September 14, 2020

Dear Colleagues,

The National Social Anxiety Center (NSAC) provides information about relevant and current research in service of disseminating and promoting evidence-based treatment. This month’s summary, by Daniel Chazin, focuses on potential connections between social anxiety and concerning use of internet and social media sites.

In a recent web-based survey study, Dempsey, O’Brien, Tiamiyu and Elhai (2019) examined the associations of social anxiety and depression with problematic social networking site use, and problematic Facebook use in particular. Based on previous work (Marino et al., 2018), the researchers conceptualize problematic Facebook use (PFU) as use of the platform that involves poor self-regulation or addiction-like qualities (such as tolerance, withdrawal, or mood modification) and that creates impairments in a user’s life, such as emotional, social, or work/school problems.

The researchers used structural equation modeling (SEM) to test a model regarding the relationship of social anxiety and depression to PFU and possible factors mediating these relationships. Two hundred and ninety six undergraduate participants completed standardized questionnaires of social interaction anxiety, depression, life satisfaction, and rumination, as well as a measure of Fear of Missing Out (FoMO).

The results showed that higher levels of social anxiety and depression were each associated with more severely problematic Facebook use, or a tendency to use Facebook in an addictive way. Social anxiety was a stronger predictor of PFU. Moreover, the relationship between social anxiety with PFU was largely mediated, or accounted for, by rumination and fear of missing out, each of which independently predicted PFU when adjusting for covariates (gender and age).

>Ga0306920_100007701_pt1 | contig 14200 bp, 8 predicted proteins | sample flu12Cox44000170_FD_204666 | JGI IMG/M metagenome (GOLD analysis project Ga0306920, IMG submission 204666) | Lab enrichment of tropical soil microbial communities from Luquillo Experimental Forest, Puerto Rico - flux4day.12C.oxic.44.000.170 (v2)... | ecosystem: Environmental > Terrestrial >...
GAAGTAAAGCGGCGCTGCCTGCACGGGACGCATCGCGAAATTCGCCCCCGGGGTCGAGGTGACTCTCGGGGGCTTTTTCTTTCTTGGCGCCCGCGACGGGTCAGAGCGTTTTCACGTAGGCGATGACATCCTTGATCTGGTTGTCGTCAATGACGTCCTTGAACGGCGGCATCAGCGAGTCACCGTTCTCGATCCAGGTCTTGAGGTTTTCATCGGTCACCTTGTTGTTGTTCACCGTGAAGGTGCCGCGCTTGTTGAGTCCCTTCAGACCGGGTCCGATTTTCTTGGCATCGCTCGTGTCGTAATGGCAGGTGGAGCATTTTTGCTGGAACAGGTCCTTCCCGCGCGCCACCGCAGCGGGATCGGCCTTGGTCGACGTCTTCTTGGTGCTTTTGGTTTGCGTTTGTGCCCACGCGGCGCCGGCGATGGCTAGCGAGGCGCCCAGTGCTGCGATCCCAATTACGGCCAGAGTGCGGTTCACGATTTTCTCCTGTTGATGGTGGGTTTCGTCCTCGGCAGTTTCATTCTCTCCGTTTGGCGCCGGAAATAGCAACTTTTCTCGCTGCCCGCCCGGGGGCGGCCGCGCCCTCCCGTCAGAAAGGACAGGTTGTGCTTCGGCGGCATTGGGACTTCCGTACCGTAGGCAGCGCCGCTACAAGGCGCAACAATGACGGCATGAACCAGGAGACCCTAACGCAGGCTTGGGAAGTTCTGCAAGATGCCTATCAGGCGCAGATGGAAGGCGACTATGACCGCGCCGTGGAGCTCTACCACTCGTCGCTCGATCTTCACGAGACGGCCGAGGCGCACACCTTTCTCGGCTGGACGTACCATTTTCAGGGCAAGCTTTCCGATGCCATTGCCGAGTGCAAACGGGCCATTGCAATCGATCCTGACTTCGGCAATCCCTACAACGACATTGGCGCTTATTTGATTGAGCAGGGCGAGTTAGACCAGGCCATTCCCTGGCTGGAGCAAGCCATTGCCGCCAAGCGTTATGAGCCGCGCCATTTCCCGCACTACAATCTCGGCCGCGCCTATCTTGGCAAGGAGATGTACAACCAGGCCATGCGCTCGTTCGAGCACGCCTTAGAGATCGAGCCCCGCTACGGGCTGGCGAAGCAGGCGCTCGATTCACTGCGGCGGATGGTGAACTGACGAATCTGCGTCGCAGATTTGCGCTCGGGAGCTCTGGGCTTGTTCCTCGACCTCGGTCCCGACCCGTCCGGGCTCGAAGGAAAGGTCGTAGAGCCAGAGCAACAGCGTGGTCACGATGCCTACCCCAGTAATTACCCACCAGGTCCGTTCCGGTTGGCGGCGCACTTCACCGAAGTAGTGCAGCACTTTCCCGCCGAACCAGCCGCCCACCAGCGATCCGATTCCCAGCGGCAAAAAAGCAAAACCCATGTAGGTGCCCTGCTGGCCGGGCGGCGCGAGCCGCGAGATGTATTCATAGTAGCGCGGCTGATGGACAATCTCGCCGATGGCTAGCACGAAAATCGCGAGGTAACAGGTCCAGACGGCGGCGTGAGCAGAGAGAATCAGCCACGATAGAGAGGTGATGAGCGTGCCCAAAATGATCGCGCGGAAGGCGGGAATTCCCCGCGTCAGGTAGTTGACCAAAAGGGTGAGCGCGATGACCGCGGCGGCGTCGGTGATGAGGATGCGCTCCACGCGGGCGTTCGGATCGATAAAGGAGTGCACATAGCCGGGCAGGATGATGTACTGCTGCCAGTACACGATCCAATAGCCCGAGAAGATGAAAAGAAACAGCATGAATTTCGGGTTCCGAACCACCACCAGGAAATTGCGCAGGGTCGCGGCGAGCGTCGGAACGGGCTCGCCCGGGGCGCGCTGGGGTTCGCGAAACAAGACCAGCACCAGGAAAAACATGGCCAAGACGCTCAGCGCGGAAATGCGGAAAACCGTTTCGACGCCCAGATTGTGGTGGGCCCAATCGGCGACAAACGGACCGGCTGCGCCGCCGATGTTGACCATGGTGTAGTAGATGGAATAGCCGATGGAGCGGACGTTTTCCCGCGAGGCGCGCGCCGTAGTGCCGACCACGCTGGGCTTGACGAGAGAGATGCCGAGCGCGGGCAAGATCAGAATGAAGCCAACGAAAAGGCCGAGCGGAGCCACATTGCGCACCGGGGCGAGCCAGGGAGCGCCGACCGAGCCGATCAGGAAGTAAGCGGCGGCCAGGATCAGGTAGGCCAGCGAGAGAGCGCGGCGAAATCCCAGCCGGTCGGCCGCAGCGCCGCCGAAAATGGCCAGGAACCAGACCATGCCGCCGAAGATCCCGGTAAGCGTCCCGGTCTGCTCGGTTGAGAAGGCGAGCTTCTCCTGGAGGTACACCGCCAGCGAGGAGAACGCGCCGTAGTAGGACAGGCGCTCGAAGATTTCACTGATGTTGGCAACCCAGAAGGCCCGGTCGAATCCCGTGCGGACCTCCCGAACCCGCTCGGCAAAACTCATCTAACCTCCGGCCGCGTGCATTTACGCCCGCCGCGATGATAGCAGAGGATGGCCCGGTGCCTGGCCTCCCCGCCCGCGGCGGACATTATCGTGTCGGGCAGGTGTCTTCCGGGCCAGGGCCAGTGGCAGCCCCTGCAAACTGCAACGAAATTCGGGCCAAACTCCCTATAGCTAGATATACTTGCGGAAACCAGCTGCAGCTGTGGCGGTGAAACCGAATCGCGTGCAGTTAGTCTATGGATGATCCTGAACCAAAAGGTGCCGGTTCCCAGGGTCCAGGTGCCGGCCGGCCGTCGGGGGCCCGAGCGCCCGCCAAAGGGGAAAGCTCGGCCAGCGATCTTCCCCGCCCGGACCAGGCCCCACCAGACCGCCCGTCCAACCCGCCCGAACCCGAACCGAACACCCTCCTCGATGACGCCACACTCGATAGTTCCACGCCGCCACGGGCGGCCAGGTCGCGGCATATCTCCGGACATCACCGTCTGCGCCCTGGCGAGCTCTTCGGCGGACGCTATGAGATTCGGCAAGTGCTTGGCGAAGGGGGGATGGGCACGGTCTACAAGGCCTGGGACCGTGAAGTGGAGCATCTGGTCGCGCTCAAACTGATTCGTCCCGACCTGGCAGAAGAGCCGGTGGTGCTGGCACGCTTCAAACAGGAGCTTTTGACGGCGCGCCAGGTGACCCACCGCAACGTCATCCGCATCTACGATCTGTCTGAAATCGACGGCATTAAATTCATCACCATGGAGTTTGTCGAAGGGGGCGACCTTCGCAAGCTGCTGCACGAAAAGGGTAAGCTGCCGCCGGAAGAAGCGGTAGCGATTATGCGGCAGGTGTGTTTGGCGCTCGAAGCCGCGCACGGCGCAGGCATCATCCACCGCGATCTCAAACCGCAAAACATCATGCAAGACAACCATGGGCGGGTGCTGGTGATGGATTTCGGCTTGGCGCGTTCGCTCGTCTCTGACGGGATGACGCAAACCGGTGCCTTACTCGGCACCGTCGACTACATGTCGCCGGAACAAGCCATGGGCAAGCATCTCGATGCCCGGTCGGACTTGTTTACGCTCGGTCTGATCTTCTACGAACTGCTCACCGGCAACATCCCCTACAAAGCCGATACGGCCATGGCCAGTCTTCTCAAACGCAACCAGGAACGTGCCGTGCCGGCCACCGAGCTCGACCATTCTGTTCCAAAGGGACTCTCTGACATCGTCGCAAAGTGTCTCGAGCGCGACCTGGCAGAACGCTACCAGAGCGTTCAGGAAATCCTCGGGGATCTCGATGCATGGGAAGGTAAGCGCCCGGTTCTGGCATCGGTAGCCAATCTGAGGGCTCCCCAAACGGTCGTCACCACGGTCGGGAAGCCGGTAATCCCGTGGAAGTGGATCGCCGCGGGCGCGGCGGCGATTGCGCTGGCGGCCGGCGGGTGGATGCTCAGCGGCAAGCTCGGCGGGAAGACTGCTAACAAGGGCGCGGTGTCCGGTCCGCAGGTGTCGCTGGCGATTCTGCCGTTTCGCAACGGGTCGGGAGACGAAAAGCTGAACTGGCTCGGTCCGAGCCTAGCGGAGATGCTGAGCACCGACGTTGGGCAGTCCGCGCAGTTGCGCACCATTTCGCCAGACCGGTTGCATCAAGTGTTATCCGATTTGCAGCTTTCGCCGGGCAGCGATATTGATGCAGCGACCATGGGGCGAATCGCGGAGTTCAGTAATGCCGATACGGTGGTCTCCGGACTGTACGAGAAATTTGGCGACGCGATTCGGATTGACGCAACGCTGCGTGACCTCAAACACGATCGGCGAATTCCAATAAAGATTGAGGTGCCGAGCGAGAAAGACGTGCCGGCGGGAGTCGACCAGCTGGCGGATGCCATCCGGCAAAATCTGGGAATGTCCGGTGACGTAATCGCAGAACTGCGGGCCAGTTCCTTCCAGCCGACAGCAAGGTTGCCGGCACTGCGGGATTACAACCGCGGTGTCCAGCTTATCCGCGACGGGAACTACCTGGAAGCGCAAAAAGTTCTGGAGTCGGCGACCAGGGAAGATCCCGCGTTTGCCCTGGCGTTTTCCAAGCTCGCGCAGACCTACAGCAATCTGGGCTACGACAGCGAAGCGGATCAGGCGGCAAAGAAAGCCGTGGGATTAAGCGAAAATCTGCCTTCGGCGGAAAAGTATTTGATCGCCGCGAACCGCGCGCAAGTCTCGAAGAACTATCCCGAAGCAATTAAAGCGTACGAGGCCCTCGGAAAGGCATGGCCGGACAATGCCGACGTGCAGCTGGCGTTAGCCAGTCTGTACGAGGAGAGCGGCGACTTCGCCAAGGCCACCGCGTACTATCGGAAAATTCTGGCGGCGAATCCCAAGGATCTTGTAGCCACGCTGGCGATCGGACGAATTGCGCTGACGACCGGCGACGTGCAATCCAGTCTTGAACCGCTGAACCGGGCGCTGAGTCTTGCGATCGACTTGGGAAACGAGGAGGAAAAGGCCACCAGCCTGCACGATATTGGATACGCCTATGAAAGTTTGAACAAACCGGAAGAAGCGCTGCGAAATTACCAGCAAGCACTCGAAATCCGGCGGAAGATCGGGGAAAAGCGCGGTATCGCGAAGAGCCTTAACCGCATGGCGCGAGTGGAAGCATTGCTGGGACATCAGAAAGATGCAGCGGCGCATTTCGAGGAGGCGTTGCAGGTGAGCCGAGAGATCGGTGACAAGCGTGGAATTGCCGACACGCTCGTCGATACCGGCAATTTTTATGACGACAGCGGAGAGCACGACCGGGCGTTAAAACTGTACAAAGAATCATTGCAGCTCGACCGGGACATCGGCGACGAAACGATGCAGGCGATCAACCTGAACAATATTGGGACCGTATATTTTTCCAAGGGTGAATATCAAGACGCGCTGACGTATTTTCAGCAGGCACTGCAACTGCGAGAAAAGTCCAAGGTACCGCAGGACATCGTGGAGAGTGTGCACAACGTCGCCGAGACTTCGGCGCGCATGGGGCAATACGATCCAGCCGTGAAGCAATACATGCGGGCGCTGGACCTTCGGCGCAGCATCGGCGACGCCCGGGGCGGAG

These results indicate that some individuals with social anxiety may be particularly prone to repeatedly, excessively check social media in an addictive manner, and that this behavior may be motivated partly by tendencies to ruminate offline about social relationships/events and concerns about the possibility of missing out on desirable social experiences (such as those broadcasted or occurring on Facebook). Relating their findings to theories of problematic internet use, the authors suggest that problematic use among socially anxious individuals may also be fueled by avoidance of negative emotions and real-life problems and by positive expectancies regarding Facebook use (e.g., the perception of Facebook as a helpful tool to compensate for real life social/connection deficits). While limited by its cross-sectional design and self-report methodology, this study joins several other recent studies that suggest a reliable and meaningful link between social anxiety and vulnerability to problematic internet use.

How do you distinguish between problematic use of social media and more constructive online engagement in socially anxious clients?

Are any of your socially anxious clients using Facebook or other social media sites in excessive and problematic ways? How do you assess the function of these type of behaviors or assess if the use of social media is motivated by such factors as rumination, concerns about missing out, avoidance of negative emotions, or compensation for real-life social deficits or unmet needs?

Dempsey, A. E., O’Brien, K. D., Tiamiyu, M. F., & Elhai, J. D. Fear of missing out (FoMO) and rumination mediate relations between social anxiety and problematic Facebook useAddictive Behaviors Reports, une, 2019, volume 9, 1-7.

See also: Marino, C., Gini, G., Vieno, A., & Spada, M. M. The associations between problematic Facebook use, psychological distress and well-being among adolescents and young adults: A systematic review and meta-analysis. Journal of Affective Disorders, January, 2018, volume 226.

See also the presentation by Randy Weiss (NSAC Phoenix) on Excessive Internet Use as a Safety Behavior in Social Anxiety, from the 2019 ADAA Conference.

Daniel Chazin, PhD
Clinical Psychologist

Representative of NSAC Philadelphia (Center for Anxiety, OCD, and Cognitive Behavioral Therapy